Not everyone is successful when they apply to us; we can’t unfortunately give everyone a job. If we decide not to go ahead with applications we tend to make that decision at two points of the process - when we receive the application form and also after the interview. It’s worth mentioning here that it is our policy not to discuss with applicants why we have rejected their application but hopefully the information on this page will be helpful and act as useful reference for future job searches.
While looking at the information a person puts on their application form, we of course bear in mind what the job entails and therefore what kind of credentials an applicant needs for that particular job. We’re also following a set of criteria given to us by the school we are recruiting for. Don’t forget that the school also has input into this so it is not always solely our decision. We might therefore reject an application at this point of the process as a result of their (lack of) qualifications, work background, location, family circumstances or availability. To be more specific, a school will often stipulate that they will only employ people with particular qualifications, or it may not be possible to get work visas without them. Applications from teachers working outside of the UK are often not pursued as we always prefer to carry out face-to-face interviews whenever we can. We sometimes reject teachers applying with a spouse or partner, particularly if the partner will not be working in the destination country. Salaries are usually of a level to support one person (sometimes very well) but often not a couple and there can also be complications when trying to find suitable accommodation for couples. And of course if the other person is not working they will usually be limited to a short stay tourist visa which causes issues.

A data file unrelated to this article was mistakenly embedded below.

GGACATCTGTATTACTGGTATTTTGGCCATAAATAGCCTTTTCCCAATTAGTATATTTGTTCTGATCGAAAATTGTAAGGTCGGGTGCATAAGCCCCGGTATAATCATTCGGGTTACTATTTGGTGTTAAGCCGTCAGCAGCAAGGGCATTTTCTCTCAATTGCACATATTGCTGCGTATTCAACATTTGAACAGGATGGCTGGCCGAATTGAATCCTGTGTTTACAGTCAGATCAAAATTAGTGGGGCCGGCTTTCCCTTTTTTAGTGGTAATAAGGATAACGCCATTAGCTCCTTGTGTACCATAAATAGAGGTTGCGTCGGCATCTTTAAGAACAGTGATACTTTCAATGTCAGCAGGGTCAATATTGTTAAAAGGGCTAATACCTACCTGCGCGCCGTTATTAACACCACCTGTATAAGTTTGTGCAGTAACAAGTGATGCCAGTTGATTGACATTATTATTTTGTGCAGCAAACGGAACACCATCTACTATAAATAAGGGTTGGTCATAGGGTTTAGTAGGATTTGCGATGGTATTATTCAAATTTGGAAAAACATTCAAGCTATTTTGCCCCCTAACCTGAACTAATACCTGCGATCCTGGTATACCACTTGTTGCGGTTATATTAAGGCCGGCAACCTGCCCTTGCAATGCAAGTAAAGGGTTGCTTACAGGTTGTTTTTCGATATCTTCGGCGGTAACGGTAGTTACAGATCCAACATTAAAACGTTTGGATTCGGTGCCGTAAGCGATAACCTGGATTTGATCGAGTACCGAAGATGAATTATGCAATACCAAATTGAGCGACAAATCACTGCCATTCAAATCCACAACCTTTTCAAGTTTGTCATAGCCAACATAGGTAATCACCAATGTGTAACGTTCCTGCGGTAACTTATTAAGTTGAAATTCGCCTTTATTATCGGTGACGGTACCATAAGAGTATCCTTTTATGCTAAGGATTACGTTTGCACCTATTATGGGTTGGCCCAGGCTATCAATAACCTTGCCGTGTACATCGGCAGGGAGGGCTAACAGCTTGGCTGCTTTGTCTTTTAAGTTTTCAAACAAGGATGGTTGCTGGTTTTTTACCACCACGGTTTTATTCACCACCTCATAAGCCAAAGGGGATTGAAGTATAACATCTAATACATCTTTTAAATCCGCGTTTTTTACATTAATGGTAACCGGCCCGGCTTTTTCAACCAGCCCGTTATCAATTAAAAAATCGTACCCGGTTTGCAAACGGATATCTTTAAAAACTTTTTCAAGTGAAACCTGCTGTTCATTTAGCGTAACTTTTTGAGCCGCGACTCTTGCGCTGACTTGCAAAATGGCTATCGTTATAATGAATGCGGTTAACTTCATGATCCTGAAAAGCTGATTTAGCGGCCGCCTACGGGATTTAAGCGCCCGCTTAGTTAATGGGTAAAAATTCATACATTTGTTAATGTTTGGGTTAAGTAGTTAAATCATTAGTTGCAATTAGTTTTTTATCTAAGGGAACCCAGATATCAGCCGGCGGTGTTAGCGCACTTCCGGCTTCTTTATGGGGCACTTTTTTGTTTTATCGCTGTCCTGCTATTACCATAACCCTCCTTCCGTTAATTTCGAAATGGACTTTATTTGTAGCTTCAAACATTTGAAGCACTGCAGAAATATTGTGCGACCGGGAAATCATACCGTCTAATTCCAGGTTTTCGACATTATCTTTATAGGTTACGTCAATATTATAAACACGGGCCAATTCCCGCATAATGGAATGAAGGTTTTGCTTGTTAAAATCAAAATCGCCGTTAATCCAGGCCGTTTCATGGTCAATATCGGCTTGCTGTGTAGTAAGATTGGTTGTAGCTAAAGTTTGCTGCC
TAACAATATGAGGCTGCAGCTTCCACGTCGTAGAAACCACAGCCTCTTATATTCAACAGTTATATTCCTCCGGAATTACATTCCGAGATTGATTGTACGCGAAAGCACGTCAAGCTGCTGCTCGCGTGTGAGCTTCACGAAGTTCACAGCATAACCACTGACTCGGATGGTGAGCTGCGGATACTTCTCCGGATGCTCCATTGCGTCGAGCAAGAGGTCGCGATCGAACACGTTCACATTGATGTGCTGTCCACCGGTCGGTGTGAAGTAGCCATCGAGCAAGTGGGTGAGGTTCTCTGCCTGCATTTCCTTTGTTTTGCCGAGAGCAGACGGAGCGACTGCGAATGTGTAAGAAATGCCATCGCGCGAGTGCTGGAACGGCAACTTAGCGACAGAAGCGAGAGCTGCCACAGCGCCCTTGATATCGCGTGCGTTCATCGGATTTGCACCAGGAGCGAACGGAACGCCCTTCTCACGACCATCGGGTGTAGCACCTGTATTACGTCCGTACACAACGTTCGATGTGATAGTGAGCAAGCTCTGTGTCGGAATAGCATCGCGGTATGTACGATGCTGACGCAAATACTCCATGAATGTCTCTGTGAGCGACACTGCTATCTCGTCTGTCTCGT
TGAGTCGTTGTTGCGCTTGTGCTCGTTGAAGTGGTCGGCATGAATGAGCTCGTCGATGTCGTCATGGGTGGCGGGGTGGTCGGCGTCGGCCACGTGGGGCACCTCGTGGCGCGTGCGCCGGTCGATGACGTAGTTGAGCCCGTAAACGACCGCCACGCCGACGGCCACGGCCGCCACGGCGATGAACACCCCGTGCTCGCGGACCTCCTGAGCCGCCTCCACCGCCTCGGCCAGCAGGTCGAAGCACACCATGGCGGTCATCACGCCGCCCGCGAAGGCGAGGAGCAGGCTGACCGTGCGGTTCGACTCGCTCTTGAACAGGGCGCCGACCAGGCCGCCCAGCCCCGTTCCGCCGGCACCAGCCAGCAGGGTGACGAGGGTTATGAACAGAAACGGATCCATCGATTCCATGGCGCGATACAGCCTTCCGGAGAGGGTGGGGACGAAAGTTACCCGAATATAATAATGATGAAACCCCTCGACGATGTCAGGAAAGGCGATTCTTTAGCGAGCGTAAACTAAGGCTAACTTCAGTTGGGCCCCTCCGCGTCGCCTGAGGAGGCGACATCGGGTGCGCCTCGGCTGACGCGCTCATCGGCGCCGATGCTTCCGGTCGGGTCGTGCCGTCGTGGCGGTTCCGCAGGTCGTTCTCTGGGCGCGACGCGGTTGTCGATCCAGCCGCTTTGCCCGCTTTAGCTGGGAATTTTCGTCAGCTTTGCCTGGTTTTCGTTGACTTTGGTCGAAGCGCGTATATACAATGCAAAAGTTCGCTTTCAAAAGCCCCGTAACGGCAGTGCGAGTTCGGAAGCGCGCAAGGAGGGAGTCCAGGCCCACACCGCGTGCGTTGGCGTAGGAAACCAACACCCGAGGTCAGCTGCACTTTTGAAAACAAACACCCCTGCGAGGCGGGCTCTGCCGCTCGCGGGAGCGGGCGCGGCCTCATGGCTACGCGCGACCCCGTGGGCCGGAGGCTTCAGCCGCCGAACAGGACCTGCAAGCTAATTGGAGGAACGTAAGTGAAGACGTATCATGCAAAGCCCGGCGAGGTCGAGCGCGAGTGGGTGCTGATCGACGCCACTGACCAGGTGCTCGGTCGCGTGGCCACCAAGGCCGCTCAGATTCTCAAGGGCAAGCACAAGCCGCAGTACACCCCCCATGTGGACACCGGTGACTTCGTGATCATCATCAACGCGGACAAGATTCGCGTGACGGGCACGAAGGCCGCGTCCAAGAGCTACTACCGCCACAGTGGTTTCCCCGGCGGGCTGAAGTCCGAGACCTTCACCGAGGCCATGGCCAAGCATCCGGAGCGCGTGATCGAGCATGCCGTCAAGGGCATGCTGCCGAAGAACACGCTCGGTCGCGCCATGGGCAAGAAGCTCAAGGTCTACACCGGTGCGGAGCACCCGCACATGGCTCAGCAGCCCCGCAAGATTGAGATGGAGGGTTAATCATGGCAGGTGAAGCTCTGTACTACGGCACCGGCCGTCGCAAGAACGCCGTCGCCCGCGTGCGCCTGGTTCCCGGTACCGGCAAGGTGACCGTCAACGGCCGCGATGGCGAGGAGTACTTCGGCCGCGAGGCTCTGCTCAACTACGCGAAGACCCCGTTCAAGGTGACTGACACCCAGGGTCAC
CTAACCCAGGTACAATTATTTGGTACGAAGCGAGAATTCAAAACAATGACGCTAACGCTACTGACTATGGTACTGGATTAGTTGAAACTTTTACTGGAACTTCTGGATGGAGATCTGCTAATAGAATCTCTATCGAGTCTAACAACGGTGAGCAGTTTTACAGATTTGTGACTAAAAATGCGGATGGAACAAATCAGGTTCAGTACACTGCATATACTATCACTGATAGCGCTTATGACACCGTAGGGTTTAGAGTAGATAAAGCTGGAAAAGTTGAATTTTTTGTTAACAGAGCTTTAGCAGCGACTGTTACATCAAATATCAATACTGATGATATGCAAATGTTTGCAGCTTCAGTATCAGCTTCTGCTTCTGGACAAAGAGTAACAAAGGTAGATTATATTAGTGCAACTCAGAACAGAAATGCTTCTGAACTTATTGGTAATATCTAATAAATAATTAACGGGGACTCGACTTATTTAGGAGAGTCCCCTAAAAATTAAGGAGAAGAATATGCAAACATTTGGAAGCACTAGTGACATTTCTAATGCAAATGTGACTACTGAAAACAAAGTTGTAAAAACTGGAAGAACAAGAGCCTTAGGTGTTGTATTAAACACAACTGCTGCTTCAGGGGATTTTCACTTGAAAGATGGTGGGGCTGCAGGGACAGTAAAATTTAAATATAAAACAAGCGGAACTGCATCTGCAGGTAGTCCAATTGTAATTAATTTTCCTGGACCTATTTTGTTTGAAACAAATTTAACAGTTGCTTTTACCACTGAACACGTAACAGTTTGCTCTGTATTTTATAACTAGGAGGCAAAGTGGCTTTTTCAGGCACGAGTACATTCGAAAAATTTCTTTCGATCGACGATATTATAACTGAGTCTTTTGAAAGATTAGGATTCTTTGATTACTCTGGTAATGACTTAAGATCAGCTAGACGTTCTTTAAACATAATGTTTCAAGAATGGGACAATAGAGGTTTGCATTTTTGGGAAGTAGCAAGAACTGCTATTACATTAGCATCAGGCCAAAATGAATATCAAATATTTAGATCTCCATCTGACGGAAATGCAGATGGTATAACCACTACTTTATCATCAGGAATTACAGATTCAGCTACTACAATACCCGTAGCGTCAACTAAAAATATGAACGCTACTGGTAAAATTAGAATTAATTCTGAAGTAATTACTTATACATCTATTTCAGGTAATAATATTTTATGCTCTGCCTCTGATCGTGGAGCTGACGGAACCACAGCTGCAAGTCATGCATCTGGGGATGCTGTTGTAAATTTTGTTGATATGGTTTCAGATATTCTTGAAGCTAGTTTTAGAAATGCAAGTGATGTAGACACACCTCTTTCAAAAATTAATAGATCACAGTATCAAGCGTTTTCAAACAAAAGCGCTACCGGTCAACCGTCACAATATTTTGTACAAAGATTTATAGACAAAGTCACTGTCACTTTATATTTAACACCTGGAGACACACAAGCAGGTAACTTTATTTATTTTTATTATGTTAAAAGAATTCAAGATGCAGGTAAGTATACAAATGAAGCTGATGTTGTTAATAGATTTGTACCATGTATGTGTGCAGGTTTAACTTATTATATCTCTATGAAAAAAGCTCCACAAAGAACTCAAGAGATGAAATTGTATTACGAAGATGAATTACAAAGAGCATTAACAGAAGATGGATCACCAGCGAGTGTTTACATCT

If we look now at why applicants are rejected after having an interview, it’s generally because they haven’t met the standard laid out under “10 steps…” below. In general terms we expect someone we interview to approach it in a professional way, to do their research, to look the part and to put themselves forward with confidence and enthusiasm. We like to end an interview having enjoyed meeting the applicant and feeling that he or she is keen and has something to offer the school we are recruiting for. So,
10 steps to a great interview:
This might seem like a ridiculously obvious list of things ... but you would be surprised how often it is ignored. The main thing to remember is that it's your chance to convince the person interviewing you that (a) you really want the job and (b) you are the best candidate for the job.
1. Prepare for the job - if you are going to Japan for example learn something about that country in advance! Make sure you know what the job involves - do your homework!
2. Be prepared to answer questions about anything on your CV - especially if you don't have teaching experience.
3. Don't invent things to put on your CV - make the most of what you have done but don't exaggerate. Also don't leave big gaps - if you've been travelling say so, if you've been doing temp work while looking for something better, say so.
and at the interview ......
4. Arrive on time
5. Don't stink of cigarettes
6. Don't chew gum
7. Wear something smart and clean - it doesn't have to be a suit, but if you are applying for a job where you'd have to wear a suit, it might be a good idea.
8. Bring a copy of your certificates and CV if you haven't already sent them in - just in case
9. Look the interviewer in the eye - firm handshake. Don't be nervous, you are applying to be a teacher!
10. Try to enjoy it!